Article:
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The 11 Best Pairs of Officers’ Chinos, the Military-Inspired Trouser You’ll Want to Wear All Spring

These chinos eschew office-casual complacency in favor of vintage details that recall the style’s battlefield roots.

Best Officers Chinos Nigel Cabourn, Rubato, Drake's

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The military origins of some garments are obvious—here’s looking at you, bombers jackets and combat boots—but others have had their martial history obscured. High on the list is the chino pant, which is today associated with business casual blasé despite its birth on the battlefield.

As the story goes, 19th-century militaries began to outfit their soldiers in pants made from a hard-wearing cotton twill fabric that had been inexpensively milled in China. These pants, which were often dyed in a dusky earth tone called “khaki” to reflect the local environment, became standard issue during the Spanish-American War.

During the conflict, American servicemen stationed in the Philippines began referring to them as “chinos,” after the Spanish word for China. Chinos became a staple of the American fighting man’s wardrobe through both World Wars and entered civilian life when the G.I. Bill sent millions of servicemen to college campuses after WWII.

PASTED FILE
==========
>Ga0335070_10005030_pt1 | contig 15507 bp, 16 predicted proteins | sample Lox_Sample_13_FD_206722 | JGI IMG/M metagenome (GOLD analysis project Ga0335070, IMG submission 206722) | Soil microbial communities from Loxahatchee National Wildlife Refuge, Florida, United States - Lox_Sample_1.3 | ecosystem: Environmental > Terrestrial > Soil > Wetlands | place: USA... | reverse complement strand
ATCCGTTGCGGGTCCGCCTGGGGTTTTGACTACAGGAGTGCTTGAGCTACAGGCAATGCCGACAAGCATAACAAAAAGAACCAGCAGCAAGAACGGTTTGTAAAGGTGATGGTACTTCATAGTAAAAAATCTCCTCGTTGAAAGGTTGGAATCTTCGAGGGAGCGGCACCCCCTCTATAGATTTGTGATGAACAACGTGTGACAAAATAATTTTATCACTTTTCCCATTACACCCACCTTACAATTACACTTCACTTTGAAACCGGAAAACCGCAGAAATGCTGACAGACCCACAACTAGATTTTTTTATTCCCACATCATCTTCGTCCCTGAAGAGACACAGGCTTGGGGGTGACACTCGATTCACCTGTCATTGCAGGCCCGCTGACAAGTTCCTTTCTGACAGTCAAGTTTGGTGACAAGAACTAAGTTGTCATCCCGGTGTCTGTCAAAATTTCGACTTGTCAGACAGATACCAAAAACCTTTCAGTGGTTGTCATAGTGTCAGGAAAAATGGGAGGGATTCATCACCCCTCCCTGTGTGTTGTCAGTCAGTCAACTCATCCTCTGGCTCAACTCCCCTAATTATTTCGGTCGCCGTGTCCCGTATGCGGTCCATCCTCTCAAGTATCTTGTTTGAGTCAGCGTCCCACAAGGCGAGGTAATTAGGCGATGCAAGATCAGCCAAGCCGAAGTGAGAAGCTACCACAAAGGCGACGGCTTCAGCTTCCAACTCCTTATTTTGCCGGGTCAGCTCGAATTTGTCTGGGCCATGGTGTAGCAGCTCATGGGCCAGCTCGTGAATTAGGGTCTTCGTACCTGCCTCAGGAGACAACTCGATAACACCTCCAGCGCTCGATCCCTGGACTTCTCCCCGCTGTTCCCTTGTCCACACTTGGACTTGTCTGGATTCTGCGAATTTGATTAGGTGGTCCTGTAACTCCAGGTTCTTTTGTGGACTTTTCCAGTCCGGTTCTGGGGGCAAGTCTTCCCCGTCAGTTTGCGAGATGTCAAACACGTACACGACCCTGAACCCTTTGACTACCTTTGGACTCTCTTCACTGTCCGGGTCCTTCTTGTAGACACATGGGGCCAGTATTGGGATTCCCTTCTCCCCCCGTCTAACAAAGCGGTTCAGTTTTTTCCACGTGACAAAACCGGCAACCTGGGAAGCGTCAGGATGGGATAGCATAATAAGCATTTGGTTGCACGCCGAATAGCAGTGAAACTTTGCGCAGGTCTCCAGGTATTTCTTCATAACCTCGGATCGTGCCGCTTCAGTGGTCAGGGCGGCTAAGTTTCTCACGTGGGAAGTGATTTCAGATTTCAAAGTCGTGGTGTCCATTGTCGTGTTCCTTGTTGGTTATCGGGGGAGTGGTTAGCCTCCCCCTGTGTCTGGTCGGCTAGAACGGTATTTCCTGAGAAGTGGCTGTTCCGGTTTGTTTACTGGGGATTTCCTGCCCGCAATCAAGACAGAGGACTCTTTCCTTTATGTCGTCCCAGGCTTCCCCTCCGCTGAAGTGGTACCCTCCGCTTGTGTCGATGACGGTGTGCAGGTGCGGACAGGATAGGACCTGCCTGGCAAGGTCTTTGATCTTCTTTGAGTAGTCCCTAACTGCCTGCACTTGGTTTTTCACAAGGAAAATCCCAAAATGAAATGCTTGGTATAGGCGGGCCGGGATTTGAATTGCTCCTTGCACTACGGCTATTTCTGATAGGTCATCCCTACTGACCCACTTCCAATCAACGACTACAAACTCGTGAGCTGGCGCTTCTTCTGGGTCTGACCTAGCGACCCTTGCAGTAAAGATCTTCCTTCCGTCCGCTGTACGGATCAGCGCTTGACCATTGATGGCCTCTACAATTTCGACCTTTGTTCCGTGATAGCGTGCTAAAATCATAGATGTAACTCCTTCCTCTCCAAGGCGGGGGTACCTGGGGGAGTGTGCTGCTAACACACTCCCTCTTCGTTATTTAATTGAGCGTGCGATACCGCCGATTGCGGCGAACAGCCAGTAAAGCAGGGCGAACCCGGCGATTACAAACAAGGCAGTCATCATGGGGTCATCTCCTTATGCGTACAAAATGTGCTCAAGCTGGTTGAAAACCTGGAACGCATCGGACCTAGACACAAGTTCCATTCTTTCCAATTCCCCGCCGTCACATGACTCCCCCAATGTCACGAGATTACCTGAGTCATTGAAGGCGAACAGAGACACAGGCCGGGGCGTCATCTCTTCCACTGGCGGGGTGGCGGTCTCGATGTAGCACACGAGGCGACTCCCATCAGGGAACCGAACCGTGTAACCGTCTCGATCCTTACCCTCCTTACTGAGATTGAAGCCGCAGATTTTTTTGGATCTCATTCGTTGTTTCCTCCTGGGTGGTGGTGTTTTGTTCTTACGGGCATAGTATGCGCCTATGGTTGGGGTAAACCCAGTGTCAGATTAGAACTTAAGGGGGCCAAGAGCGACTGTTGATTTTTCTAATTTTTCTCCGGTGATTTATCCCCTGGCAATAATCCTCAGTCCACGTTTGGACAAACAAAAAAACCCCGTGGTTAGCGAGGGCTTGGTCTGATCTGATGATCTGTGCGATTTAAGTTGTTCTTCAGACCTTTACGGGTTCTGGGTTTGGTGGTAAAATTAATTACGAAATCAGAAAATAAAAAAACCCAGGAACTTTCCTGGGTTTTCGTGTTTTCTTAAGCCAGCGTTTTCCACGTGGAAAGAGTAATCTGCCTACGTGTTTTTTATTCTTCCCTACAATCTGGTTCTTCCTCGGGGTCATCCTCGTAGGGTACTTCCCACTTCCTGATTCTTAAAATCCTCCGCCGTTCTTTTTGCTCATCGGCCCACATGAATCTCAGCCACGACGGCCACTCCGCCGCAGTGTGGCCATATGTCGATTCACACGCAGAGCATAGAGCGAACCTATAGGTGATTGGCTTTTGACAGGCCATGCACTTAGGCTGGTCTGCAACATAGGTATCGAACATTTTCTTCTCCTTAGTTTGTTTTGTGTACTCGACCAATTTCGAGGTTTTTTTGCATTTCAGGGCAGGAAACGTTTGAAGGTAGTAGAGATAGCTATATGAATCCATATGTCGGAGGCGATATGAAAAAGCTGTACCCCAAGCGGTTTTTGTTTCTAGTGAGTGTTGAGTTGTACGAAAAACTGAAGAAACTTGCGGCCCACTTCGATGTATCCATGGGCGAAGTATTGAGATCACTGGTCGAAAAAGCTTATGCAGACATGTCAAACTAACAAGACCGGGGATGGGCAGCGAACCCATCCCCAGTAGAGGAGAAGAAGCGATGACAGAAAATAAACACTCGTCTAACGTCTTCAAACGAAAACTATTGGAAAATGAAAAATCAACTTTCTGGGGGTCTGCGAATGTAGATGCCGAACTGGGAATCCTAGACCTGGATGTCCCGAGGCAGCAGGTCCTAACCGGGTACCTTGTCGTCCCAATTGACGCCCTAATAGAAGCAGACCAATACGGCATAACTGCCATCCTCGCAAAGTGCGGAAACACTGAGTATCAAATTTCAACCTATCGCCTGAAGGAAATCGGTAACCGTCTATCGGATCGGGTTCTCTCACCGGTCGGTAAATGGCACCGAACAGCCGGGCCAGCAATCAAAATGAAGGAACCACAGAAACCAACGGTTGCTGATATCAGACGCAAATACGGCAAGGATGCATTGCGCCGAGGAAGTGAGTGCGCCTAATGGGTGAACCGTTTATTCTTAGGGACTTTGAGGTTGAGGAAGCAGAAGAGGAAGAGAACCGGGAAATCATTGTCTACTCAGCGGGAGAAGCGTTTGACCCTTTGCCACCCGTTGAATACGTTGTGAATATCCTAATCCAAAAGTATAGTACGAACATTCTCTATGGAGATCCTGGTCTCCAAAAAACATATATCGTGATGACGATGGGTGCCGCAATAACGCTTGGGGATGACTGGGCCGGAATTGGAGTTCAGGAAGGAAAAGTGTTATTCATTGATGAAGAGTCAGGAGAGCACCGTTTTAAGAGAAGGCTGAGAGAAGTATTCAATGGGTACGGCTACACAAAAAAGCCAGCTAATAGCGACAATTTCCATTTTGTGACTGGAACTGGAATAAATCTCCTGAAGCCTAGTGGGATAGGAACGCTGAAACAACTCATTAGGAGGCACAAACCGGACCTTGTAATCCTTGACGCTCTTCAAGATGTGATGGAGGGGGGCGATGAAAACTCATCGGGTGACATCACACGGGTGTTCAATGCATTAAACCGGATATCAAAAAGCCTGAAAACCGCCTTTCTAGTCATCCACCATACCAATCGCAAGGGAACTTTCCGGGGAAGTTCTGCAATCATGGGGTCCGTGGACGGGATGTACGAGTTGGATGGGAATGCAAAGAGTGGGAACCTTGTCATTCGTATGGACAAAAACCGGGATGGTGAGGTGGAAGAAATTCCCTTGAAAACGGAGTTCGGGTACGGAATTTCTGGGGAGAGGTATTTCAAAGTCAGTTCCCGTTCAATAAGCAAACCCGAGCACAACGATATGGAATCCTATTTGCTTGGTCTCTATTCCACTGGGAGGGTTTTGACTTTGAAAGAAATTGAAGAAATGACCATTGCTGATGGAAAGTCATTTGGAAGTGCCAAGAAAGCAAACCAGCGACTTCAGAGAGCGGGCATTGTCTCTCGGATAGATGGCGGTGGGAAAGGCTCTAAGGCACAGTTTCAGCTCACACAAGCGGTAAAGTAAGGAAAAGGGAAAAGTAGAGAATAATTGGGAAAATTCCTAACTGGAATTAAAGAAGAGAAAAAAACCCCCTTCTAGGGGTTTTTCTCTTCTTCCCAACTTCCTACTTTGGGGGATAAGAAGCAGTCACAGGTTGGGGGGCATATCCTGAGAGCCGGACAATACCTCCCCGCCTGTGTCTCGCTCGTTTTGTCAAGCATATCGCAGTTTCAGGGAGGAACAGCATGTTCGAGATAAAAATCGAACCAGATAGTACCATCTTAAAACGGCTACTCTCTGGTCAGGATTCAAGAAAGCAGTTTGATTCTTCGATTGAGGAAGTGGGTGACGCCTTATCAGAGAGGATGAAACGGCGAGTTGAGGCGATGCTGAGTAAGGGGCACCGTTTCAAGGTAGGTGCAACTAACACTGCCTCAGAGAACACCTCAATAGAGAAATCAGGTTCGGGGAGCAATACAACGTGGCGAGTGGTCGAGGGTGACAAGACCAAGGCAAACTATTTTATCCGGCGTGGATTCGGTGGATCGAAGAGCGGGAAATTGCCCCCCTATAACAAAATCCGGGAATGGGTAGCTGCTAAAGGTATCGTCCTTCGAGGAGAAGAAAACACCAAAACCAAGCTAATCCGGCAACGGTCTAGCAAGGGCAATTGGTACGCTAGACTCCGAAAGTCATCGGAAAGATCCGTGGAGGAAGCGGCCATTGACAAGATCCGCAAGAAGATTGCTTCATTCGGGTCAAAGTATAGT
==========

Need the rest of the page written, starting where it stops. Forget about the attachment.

It was there that cash-strapped veterans began wearing their army-issue chinos with oxford-cloth button-downs and tweed jackets, unconsciously laying the foundation of American Ivy style. In the decades that followed chinos became mainstream to a fault, stripped of their original sturdiness and military design.

Fortunately, you needn’t enlist to find a pair of military-style chinos today, as mainstream labels and obscure Japanese makers alike are supplying them. There aren’t set rules as to what precisely makes a military-style or “Officer’s chino”, but there are benchmarks: namely heavier or coarser fabric, utilitarian pockets, a wider leg and a higher rise in keeping with mid-century tailoring.

And you can learn more about those indicators by consulting our list of the best military-style chinos below:

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